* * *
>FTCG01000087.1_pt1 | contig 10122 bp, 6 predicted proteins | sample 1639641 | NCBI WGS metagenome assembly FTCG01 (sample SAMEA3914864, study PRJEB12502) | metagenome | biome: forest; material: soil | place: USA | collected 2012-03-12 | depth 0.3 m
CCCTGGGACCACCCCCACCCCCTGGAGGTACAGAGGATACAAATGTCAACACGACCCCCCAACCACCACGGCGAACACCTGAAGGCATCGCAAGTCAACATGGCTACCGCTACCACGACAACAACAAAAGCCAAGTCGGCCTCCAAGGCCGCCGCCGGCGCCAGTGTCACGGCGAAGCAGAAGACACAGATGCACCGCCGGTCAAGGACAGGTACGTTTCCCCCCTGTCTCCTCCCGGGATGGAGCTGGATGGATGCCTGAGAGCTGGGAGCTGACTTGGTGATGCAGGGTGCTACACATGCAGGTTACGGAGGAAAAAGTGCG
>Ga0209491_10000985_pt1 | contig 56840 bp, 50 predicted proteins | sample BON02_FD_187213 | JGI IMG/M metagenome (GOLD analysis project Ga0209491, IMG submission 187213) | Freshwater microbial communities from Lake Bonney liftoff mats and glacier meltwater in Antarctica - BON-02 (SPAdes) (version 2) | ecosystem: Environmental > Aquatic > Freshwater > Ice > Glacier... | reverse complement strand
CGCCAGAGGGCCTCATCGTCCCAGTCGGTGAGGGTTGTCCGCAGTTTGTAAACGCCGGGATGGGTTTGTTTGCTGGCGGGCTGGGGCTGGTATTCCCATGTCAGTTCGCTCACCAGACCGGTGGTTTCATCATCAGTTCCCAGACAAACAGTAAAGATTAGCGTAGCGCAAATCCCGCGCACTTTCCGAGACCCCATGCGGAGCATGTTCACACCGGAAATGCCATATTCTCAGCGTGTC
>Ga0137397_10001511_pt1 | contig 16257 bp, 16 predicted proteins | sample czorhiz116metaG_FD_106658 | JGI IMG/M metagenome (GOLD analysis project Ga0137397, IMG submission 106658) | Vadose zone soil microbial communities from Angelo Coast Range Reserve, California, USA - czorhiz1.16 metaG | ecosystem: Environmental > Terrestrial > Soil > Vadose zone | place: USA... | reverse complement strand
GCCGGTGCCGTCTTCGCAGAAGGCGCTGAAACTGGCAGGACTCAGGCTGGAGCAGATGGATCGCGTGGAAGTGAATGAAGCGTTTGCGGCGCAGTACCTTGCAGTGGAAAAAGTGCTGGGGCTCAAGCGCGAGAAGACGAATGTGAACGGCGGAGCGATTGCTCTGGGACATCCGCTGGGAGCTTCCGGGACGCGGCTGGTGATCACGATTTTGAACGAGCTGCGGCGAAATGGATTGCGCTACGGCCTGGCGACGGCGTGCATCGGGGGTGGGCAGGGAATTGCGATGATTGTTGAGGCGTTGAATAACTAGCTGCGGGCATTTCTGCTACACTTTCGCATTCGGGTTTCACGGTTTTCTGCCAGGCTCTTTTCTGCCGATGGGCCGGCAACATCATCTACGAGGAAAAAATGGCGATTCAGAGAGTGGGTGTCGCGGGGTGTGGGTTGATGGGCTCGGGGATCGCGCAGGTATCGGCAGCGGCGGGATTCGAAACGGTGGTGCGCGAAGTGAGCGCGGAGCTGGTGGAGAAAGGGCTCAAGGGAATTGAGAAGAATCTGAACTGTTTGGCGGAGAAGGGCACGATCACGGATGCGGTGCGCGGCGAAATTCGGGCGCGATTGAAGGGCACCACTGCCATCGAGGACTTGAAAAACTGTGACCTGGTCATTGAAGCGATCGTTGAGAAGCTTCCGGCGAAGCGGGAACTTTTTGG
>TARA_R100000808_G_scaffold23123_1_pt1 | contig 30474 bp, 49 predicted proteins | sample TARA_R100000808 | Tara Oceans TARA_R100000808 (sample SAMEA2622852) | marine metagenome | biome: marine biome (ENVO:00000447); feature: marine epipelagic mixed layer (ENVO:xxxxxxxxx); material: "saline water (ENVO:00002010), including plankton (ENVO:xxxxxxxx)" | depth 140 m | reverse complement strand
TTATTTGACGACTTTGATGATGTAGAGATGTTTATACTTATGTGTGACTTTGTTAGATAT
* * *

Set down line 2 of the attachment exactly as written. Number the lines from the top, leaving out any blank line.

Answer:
CCCTGGGACCACCCCCACCCCCTGGAGGTACAGAGGATACAAATGTCAACACGACCCCCCAACCACCACGGCGAACACCTGAAGGCATCGCAAGTCAACATGGCTACCGCTACCACGACAACAACAAAAGCCAAGTCGGCCTCCAAGGCCGCCGCCGGCGCCAGTGTCACGGCGAAGCAGAAGACACAGATGCACCGCCGGTCAAGGACAGGTACGTTTCCCCCCTGTCTCCTCCCGGGATGGAGCTGGATGGATGCCTGAGAGCTGGGAGCTGACTTGGTGATGCAGGGTGCTACACATGCAGGTTACGGAGGAAAAAGTGCG